Léim ar aghaidh chuig an bpríomhábhar

Dáil Éireann díospóireacht -
Wednesday, 29 Jul 2020

Vol. 996 No. 2

Perjury and Related Offences Bill [Seanad] 2018: Motion [Private Members]

I move:

That Dáil Éireann calls on the Government to support the immediate establishment by the House of the Select Committee on Justice and for Committee Stage of the Perjury and Related Offences Bill 2018 [Seanad] to be the first item of business on the agenda and that this should occur no later than 31 October, 2020.

The motion seeks to immediately establish the Select Committee on Justice and to take Committee Stage of the Perjury and Related Offences Bill 2018. We believe that it is a priority that this legislation be brought to Committee Stage and be enacted into law.

This is a Seanad Private Members' Bill that was sponsored by Pádraig Ó Céidigh and received the unanimous support of the previous Seanad. It was reinstated on the Order Paper earlier this week and we want to expedite it because at the moment perjury is a common law offence, which is rarely prosecuted. On average, there are three cases before the court in any particular year. The objective of the Bill is to clearly provide for perjury as a statutory offence and to make it a criminal offence with the possibility of ten years for conviction on indictment.

It is to provide a clear legal framework to hold a person to account who engages in deceitful or fraudulent activity in sworn testimony or in statements. We hear about issues every day relating to the cost of insurance, insurance fraud and exaggerated claims. Colleagues will speak about that later. The difficulty at the moment is that perjury is not clearly defined. This was a weakness in the statutes as far back as 1911 when the House of Commons introduced the Perjury Act 1911. The difficulty is that it was never extended to Ireland. In Northern Ireland, perjury was defined on statute there in 1946 but we have never done so here. The objective is to establish perjury as a statutory criminal offence just like theft or burglary. We need to have a modern statute that is clear and unambiguous and not have the vague definition that we have at the moment.

We believe it is imperative that this legislation be fast-tracked now through the Oireachtas because every day we read in the newspapers about cases and claims that are thrown out of the courts either because of exaggerated or fraudulent accusations being made or simply because judges do not believe the person that is taking the case. Some very detailed cases have been exposed in this regard. The Motor Insurers' Bureau of Ireland, MIBI, has a video online that people can watch of an individual who sought €60,000 after his bike was struck by an untraceable car. The video footage shows the individual lifting a wheelchair in and out of a car and yet when he goes in for his medical assessment, he is put into the wheelchair. That is just one of many examples in this regard.

In the current climate, everyone is talking about personal injuries, fraud and all that goes with that, but perjury is a much wider issue than the insurance claims aspect of it. People can tell appalling lies in commercial and family cases, and in many other areas, and do great damage to others, either personally or financially, while they may amass substantial gains as a result of their behaviour. It is important that there are sanctions for telling lies under oath, not merely in court but also in an affidavit that is going to influence the outcome of a court case. Irrespective of the issues, the objective is to place perjury on the Statute Book. It is not just about penalising those who commit the offence of perjury, but it is also about preventing people from doing it in the first place. By providing tough sanctions, the objective is that people would think twice before lying and before diverting the course of justice.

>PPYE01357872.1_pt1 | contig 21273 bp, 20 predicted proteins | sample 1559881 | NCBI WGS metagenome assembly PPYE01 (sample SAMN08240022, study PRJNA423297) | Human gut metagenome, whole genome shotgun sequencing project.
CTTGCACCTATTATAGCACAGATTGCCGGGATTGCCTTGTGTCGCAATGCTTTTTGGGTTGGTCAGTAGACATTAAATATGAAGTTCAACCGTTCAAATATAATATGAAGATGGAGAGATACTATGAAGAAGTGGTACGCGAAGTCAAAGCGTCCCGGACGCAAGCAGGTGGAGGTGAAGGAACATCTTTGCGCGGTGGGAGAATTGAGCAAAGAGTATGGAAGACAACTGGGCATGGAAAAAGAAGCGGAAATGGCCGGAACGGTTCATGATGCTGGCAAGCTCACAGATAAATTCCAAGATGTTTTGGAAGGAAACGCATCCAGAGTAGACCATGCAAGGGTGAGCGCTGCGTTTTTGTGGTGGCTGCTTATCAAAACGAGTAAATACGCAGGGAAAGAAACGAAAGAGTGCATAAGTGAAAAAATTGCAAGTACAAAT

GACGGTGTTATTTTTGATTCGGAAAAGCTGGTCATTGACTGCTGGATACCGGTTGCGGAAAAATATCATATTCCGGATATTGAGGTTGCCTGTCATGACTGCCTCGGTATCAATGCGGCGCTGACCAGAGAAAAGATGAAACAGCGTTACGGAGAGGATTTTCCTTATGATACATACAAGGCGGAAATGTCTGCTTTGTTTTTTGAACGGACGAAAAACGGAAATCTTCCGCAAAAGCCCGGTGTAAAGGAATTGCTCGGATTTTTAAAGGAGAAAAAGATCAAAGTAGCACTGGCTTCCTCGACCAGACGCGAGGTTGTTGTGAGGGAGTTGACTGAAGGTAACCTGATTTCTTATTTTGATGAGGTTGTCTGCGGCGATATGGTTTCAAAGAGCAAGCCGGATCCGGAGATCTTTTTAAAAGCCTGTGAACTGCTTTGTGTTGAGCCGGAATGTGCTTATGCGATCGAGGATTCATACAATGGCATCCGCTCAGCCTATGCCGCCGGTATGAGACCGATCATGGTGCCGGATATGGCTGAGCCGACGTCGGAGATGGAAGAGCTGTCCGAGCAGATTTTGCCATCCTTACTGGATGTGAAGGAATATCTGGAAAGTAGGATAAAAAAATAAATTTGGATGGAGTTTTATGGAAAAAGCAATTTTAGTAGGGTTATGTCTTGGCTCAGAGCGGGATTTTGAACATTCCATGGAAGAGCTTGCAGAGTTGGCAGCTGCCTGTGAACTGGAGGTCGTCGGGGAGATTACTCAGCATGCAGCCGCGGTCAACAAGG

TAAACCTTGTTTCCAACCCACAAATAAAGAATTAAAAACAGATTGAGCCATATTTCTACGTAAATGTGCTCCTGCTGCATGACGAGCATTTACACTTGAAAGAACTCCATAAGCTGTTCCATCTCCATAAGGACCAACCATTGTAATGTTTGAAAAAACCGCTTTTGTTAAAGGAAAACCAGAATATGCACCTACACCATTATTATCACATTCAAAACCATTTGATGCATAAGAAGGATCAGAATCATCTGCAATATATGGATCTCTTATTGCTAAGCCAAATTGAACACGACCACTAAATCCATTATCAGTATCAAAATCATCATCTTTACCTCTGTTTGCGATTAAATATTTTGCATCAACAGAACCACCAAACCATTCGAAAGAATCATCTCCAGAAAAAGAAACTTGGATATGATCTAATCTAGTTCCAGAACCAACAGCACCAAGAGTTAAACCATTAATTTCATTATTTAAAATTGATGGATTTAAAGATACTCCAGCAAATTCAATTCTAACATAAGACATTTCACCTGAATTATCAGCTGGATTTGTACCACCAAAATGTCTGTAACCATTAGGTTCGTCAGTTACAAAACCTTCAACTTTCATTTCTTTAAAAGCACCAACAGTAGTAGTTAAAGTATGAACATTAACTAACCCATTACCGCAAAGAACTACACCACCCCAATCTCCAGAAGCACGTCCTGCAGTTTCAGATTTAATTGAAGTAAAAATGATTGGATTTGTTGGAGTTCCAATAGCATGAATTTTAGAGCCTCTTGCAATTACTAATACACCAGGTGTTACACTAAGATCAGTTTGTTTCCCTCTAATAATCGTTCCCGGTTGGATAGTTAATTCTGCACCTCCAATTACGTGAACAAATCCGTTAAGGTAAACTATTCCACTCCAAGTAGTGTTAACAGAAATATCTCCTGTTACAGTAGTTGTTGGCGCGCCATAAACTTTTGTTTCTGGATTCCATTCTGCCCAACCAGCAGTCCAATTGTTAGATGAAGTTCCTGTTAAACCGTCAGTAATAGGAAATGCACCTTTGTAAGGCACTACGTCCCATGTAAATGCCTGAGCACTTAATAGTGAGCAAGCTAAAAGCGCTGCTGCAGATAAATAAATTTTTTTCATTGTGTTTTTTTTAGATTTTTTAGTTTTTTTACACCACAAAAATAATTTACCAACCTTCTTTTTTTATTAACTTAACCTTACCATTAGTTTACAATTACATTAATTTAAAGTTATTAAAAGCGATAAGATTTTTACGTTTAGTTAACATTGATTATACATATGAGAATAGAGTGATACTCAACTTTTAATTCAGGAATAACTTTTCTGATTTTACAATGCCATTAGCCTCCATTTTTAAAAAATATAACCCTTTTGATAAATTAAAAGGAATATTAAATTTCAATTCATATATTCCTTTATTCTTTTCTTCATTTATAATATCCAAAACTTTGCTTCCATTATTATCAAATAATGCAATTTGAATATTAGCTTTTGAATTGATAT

On behalf of the Regional Group, I am happy to strongly support the restoration of this Bill to Committee Stage. It is really important that this happens and I will explain why.

First, significant work has taken place. The former Senator, Mr. Pádraig Ó Céidigh deserves a huge credit for that. There has also been significant stakeholder engagement. He liaised with, for example, the Bar Council of Ireland, the Irish Council for Civil Liberties, ICCL, the Garda Síochána Ombudsman Commission, GSOC, and a host of others including industry representatives such as Irish Small and Medium Employers, ISME. All of that engagement will come to nothing unless we capitalise on it. There has also been a huge amount of not only cross-party support but cross-party agreement to advance this Bill. The only reason this Bill is not on the Statute Book is the premature dissolution of the previous Dáil. We should seize this opportunity and capitalise on the work that has taken place to advance this Bill as soon as possible.

The second reason I am supporting this Bill is that perjury is not a victimless crime. There is a perception that it is somewhat harmless, and that it is just something we do and we turn a blind eye to it but we cannot afford to do that anymore. Deputy Naughten mentioned the insurance industry and I am sure he will also agree that the Bill is not pretending to be a panacea for the ills of that industry. It is going to focus on just one component, namely the perjury aspect. It is a major issue when people exaggerate their personal injury claims and, hopefully, the legislation will get them to think twice before they pursue that course of action. We must always remember that it is not just about insurance claims as there are more serious offences and injuries. For instance, people who have committed burglaries, assaults or sexual assaults are walking free at the moment because they were able to find someone who could create a spurious alibi for them. The Bill also focuses on white-collar crime, which is very important, family law cases and tribunals of inquiry. There have been a number of tribunals over the past few decades where senior business people, and indeed politicians, have lied under oath and gotten away scot-free. That is why it is also important that this be advanced and expedited.